The OIG has conducted a lengthy audit of MSHA. While it found the agency had faced challenges and made improvements, there was still more to be done.
The federal inspector’s most recent audit began in June 2011 at the recommendation of US House Committee on Education and the workforce chairman John Kline.
The latest report, released this week, was aimed at gauging the progress MSHA had made at implementing corrective actions found on its first OIG evaluation in 2007.
“Although overall there were significant improvements in this program, we found that one of the 14 recommendations we made in our 2007 audit report was not fully implemented,” the office said.
That deficiency: failing to fully utilize a corrective action tracking system.
“We also found that multiple deficiencies MSHA identified in its own accountability reviews recurred,” the OIG said.
“These deficiencies were related to inspections, supervisory reviews, issuance of citations, and documentation. Moreover, we found that MSHA did not implement or could not demonstrate it implemented 10 per cent of corrective actions required by the accountability reviews in our sample.”
In its recommendations, the inspector general told assistant secretary for mine safety and health Joe Main to direct the agency to develop a robust oversight function for risk-based contingency planning; to provide management oversight of enforcement activities to ensure compliance with MSHA policies and procedures; to develop and implement comprehensive root cause analysis training programs; and require to all district managers and supervisors to document the corrective action implementations.
“The assistant secretary agreed with our recommendations and committed to developing and
implementing corrective actions,” the OIG report said.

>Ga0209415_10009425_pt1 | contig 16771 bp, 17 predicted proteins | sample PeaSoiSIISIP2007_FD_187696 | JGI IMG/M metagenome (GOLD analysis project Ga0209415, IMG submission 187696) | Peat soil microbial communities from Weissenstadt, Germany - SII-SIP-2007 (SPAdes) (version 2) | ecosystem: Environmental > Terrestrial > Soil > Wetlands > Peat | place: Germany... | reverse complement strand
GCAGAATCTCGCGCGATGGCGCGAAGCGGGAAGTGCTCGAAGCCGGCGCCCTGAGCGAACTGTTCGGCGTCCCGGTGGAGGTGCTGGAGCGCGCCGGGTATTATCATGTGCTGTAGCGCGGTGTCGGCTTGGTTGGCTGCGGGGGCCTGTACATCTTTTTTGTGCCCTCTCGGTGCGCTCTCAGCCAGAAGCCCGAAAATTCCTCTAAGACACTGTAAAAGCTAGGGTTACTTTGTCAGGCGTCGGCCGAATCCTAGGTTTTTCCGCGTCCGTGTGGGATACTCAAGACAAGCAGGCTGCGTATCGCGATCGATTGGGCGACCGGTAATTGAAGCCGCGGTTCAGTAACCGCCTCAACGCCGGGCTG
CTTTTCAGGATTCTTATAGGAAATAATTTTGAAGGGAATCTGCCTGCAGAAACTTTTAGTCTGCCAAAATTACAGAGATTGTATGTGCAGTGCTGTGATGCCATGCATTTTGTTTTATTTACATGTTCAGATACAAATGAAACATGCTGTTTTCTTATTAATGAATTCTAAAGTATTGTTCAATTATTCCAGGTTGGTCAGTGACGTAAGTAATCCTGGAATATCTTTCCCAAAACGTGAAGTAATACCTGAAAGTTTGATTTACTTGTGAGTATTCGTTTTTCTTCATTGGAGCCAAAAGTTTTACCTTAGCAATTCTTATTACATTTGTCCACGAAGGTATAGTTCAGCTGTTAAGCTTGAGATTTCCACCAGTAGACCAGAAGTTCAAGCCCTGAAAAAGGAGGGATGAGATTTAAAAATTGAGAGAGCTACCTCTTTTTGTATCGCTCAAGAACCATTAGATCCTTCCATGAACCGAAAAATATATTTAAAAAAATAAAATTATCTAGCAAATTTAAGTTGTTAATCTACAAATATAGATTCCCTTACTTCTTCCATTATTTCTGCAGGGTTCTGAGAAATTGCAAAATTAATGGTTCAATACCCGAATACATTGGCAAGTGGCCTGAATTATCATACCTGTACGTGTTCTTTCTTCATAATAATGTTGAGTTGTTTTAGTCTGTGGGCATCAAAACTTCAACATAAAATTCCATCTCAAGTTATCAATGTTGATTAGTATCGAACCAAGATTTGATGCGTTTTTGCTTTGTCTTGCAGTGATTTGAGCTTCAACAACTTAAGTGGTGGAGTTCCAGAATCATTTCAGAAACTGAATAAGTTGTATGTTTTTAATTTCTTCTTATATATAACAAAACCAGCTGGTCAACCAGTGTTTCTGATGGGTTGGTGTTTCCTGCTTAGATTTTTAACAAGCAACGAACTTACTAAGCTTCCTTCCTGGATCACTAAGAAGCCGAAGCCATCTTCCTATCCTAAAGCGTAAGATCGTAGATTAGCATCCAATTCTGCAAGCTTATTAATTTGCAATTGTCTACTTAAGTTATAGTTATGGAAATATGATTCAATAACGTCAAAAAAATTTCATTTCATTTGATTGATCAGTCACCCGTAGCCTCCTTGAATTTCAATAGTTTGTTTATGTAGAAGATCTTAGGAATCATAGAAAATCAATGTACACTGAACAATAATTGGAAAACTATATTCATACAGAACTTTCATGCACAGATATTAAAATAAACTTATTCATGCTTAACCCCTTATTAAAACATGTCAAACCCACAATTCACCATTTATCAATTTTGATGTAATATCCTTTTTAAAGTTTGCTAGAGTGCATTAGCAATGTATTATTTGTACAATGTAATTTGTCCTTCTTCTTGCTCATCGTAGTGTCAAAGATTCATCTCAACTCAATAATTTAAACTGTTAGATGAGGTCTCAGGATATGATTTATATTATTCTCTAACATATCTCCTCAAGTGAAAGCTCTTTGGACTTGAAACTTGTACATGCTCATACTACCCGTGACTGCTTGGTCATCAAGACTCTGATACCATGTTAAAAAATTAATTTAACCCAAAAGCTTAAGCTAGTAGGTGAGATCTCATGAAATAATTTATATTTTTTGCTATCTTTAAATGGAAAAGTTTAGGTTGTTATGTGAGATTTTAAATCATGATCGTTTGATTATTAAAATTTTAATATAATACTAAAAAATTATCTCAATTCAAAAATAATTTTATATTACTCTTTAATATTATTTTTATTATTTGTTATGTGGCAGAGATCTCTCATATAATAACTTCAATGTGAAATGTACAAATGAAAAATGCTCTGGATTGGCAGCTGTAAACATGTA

Kline responded to the findings and recommendations of the OIG by urging MSHA to strengthen its accountability practices.
“In 2007, the Inspector General offered some tough criticism and important advice about how to strengthen MSHA’s accountability program,” he said.
“The agency should be commended for addressing many of the concerns raised in the … earlier audit, but today’s report reveals problems continue to plague oversight of the agency’s enforcement activities.”
The federal mining oversight group must look within to establish processes to identify its own enforcement weaknesses and ensure those issues are effectively addressed.
“Without a strong accountability program, MSHA cannot provide miners the level of safety enforcement they deserve,” Kline said.
“While mine operators maintain primary responsibility for ensuring a safe workplace, MSHA has an obligation to enforce the law. Any attempt to downplay the critical role of effective enforcement policies in mine safety is a disservice to miners and their families.
“As the committee continues to conduct oversight of this important agency, I urge assistant secretary Main to adopt the Inspector General’s recommendations.”
The last report before the June 2011 audit commenced was handed to Kline and MSHA in March 2010. That report revealed serious deficiencies in the agency’s enforcement of health and safety standards.